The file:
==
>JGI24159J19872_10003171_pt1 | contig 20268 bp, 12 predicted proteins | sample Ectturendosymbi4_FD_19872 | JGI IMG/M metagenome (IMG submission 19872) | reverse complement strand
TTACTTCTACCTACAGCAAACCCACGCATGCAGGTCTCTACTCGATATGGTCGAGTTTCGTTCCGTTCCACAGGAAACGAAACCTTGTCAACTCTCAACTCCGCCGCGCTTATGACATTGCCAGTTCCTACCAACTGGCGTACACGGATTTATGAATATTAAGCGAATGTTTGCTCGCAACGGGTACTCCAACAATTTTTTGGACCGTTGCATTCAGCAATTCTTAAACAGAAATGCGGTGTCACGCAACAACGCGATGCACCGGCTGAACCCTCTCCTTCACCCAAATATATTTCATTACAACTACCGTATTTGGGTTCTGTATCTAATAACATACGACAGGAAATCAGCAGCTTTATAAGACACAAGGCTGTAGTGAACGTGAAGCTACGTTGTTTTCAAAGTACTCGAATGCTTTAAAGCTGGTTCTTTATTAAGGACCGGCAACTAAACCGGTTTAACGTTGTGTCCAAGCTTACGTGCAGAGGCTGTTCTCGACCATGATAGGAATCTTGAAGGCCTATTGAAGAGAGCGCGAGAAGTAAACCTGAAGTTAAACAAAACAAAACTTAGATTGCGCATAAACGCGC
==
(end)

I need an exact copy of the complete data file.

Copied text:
>JGI24159J19872_10003171_pt1 | contig 20268 bp, 12 predicted proteins | sample Ectturendosymbi4_FD_19872 | JGI IMG/M metagenome (IMG submission 19872) | reverse complement strand
TTACTTCTACCTACAGCAAACCCACGCATGCAGGTCTCTACTCGATATGGTCGAGTTTCGTTCCGTTCCACAGGAAACGAAACCTTGTCAACTCTCAACTCCGCCGCGCTTATGACATTGCCAGTTCCTACCAACTGGCGTACACGGATTTATGAATATTAAGCGAATGTTTGCTCGCAACGGGTACTCCAACAATTTTTTGGACCGTTGCATTCAGCAATTCTTAAACAGAAATGCGGTGTCACGCAACAACGCGATGCACCGGCTGAACCCTCTCCTTCACCCAAATATATTTCATTACAACTACCGTATTTGGGTTCTGTATCTAATAACATACGACAGGAAATCAGCAGCTTTATAAGACACAAGGCTGTAGTGAACGTGAAGCTACGTTGTTTTCAAAGTACTCGAATGCTTTAAAGCTGGTTCTTTATTAAGGACCGGCAACTAAACCGGTTTAACGTTGTGTCCAAGCTTACGTGCAGAGGCTGTTCTCGACCATGATAGGAATCTTGAAGGCCTATTGAAGAGAGCGCGAGAAGTAAACCTGAAGTTAAACAAAACAAAACTTAGATTGCGCATAAACGCGC